Not a standout on the Earhart shelf.

AMELIA EARHART IS ON THE MOON?

From the Wait! What? series

Unexpected facts and fun trivia pepper a new biography of Amelia Earhart.

Siblings Paige and Turner, who both present Black, challenge each other’s Earhart knowledge as they share information about the famous pilot. There is no narrative as such. Written as a conversational exchange of facts between the two, the book covers aspects of Earhart’s life including her daredevil youth, a timeline of her impressive flight achievements, her unorthodox marriage to publisher G.P. Putnam, and her life as a celebrity. Even readers who are already well versed in Earhart lore may learn something new, such as the fact that astronaut Buzz Aldrin’s father helped prepare Amelia for her solo flight across the Atlantic. Young readers will enjoy the entertaining antics and background on her childhood, and lively illustrations complement the text. The infodump format moves readers from topic to topic briskly, providing an overview of Earhart’s life and career rather than an in-depth analysis. Many details are packed into a short book, which means that some heavier aspects of her story get a brief treatment that borders on irreverent. Gutman chose to include facts about Earhart’s first car, which she named “Yellow Peril,” in a section of additional facts; this racist term is glossed over rather than addressed with readers. (The reference to the car’s name will be removed in subsequent printings.)

Not a standout on the Earhart shelf. (Biography. 8-10)

Pub Date: Sept. 14, 2021

ISBN: 978-1-324-01562-8

Page Count: 112

Publisher: Norton Young Readers

Review Posted Online: Aug. 18, 2021

Kirkus Reviews Issue: Sept. 1, 2021

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At its best when the emphasis is on the skill and artistry of Mime’s most accomplished practitioner—alas, too much of the...

MARCEL MARCEAU

MASTER OF MIME

The legendary mime is introduced to a new generation, though not entirely successfully.

As a child, Marceau loved to silently entertain his friends, like his idol, Charlie Chaplin. During the Nazi occupation of France, Marcel and his brother took on new identities in the French Underground, where they forged documents for Jewish children and helped many to escape to Switzerland. Spielman assumes that her young audience will understand references to deportation and concentration camps; unfortunately for those that don't, her matter-of-fact tone speaks more of adventure than deadly peril. Her tone subtly changes when she lovingly describes Marceau’s training and development as a mime and his stage persona of Bip the clown, admiring his skills in the “art of silence” that won him international renown. But here too, comparisons to the Little Tramp and Pierrot may be outside readers’ frame of reference. Though the illustrations carefully complement the textual content with period details, Gauthier’s cartoon faces are all nearly identical, with only the screen image of Chaplin and Marceau’s Bip having distinctive features. A double-page spread at the conclusion provides photographs of Bip in action and is the only clear indication of Marceau’s stagecraft.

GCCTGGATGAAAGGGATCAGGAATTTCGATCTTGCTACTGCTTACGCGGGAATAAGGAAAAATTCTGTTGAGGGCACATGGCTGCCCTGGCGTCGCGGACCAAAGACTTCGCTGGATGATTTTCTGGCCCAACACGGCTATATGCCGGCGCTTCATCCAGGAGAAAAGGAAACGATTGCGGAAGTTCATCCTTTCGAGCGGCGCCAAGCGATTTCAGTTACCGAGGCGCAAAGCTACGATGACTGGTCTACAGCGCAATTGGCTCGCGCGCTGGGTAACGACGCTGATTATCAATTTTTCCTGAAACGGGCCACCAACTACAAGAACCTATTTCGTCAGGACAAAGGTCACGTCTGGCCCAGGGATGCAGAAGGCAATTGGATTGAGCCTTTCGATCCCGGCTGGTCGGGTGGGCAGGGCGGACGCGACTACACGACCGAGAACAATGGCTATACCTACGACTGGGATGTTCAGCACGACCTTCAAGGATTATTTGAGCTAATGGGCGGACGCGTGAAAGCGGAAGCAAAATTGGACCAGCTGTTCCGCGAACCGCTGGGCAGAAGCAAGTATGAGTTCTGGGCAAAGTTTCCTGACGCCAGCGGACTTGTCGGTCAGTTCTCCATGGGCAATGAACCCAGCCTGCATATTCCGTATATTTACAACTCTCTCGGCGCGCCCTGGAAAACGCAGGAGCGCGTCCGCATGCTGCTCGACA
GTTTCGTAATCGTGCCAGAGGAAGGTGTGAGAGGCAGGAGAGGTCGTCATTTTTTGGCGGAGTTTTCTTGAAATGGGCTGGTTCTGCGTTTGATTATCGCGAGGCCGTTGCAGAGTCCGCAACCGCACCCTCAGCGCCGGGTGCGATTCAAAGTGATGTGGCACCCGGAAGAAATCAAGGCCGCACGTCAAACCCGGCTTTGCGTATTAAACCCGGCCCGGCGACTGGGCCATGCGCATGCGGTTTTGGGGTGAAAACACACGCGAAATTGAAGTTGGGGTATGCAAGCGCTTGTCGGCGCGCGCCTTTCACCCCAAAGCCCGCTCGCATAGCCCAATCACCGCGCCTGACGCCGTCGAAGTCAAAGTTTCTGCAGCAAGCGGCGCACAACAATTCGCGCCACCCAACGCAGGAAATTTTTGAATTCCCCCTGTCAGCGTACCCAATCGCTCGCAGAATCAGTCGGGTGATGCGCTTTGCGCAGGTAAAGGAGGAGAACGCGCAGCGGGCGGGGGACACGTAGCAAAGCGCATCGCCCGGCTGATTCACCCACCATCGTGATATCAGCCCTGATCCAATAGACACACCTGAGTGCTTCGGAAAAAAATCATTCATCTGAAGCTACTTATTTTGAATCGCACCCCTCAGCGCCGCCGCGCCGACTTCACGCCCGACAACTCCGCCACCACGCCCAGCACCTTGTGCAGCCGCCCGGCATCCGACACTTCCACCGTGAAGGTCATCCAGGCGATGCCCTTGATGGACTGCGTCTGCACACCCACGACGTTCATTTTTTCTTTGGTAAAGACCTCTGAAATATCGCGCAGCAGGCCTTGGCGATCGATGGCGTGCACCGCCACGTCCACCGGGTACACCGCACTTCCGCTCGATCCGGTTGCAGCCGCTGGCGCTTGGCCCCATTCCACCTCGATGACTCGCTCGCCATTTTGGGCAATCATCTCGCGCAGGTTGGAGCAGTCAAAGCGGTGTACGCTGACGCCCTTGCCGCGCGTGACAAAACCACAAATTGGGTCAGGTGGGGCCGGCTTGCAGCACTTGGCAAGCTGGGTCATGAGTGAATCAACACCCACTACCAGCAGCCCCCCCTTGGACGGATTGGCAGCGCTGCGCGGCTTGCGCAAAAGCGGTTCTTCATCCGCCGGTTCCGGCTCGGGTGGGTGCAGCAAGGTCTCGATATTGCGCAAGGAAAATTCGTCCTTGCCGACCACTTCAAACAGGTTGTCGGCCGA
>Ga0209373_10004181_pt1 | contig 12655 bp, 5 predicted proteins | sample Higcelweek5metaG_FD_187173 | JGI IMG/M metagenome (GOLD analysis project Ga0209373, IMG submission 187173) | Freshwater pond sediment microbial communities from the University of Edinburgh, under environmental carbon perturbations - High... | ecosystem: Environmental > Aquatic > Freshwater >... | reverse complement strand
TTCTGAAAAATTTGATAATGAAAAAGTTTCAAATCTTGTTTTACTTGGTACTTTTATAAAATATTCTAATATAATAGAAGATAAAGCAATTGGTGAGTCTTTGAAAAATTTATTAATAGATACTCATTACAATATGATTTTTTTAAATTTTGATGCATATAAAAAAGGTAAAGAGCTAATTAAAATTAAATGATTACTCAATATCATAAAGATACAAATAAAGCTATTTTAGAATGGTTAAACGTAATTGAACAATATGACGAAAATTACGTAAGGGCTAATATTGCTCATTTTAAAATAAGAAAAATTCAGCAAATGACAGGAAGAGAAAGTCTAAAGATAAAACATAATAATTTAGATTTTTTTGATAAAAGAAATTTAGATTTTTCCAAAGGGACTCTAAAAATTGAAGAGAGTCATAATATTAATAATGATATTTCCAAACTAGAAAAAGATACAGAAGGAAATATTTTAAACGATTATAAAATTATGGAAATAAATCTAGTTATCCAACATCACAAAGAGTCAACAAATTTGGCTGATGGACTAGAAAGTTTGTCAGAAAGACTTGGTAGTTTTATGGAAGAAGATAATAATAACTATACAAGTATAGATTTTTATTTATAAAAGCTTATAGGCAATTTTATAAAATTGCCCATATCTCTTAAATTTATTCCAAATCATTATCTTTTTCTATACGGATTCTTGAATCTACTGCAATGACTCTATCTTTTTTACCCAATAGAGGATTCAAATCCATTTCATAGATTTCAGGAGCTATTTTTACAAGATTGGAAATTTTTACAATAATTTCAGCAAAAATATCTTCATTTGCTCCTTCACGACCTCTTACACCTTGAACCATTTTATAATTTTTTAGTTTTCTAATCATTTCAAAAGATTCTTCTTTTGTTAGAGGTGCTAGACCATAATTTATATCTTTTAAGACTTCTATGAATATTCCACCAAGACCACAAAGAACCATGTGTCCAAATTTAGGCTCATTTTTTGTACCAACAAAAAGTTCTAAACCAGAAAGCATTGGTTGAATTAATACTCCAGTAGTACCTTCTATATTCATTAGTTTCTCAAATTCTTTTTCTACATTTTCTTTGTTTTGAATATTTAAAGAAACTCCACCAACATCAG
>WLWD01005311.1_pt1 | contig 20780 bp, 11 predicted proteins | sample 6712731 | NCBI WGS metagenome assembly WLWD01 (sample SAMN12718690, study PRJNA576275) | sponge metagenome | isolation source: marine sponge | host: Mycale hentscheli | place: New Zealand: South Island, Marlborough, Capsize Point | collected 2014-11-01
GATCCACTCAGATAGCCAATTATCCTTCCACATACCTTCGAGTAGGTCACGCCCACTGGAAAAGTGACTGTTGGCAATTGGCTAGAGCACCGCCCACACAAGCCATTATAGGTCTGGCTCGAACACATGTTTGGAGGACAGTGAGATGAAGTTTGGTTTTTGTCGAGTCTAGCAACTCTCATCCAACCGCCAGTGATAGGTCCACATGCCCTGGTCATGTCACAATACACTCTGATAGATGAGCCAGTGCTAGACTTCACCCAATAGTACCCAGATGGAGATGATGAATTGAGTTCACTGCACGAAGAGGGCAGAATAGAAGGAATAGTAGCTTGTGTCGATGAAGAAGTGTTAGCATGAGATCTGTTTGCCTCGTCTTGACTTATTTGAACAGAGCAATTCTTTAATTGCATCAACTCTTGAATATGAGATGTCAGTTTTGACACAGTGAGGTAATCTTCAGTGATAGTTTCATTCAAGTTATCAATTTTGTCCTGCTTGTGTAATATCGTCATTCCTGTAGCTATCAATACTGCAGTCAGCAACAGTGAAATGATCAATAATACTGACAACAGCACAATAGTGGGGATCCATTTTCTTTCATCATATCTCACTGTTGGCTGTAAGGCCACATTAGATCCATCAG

At its best when the emphasis is on the skill and artistry of Mime’s most accomplished practitioner—alas, too much of the book looks elsewhere. (Picture book/biography. 8-10)

Pub Date: Sept. 1, 2011

ISBN: 978-0-7613-3961-8

Page Count: 32

Publisher: Kar-Ben

Review Posted Online: April 5, 2011

Kirkus Reviews Issue: Aug. 15, 2011

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WALT DISNEY

DRAWN FROM IMAGINATION

A squeaky-clean biography of the original Mouseketeer.

Scollon begins with the (to say the least) arguable claim that Disney grew up to “define and shape what would come to be known as the American Century.” Following this, he retraces Disney’s life and career, characterizing him as a visionary whose only real setbacks came from excess ambition or at the hands of unscrupulous film distributors. Disney’s brother Roy appears repeatedly to switch between roles as encourager and lead doubter, but except in chapters covering his childhood, the rest of his family only puts in occasional cameos. Unsurprisingly, there is no mention of Disney’s post–World War II redbaiting, and his most controversial film, Song of the South, gets only a single reference (and that with a positive slant). More puzzling is the absence of Mary Poppins from the tally of Disney triumphs. Still, readers will come away with a good general picture of the filmmaking and animation techniques that Disney pioneered, as well as a highlight history of his studio, television work and amusement parks. Discussion questions are appended: “What do you think were Walt Disney’s greatest accomplishments and why?” Brown’s illustrations not seen. An iconic success story that has often been told before but rarely so one-dimensionally or with such firm adherence to the company line. (bibliography) (Biography. 8-10)

 

Pub Date: July 15, 2014

ISBN: 978-1-4231-9647-1

Page Count: 144

Publisher: Disney Press

Review Posted Online: May 4, 2014

Kirkus Reviews Issue: May 15, 2014

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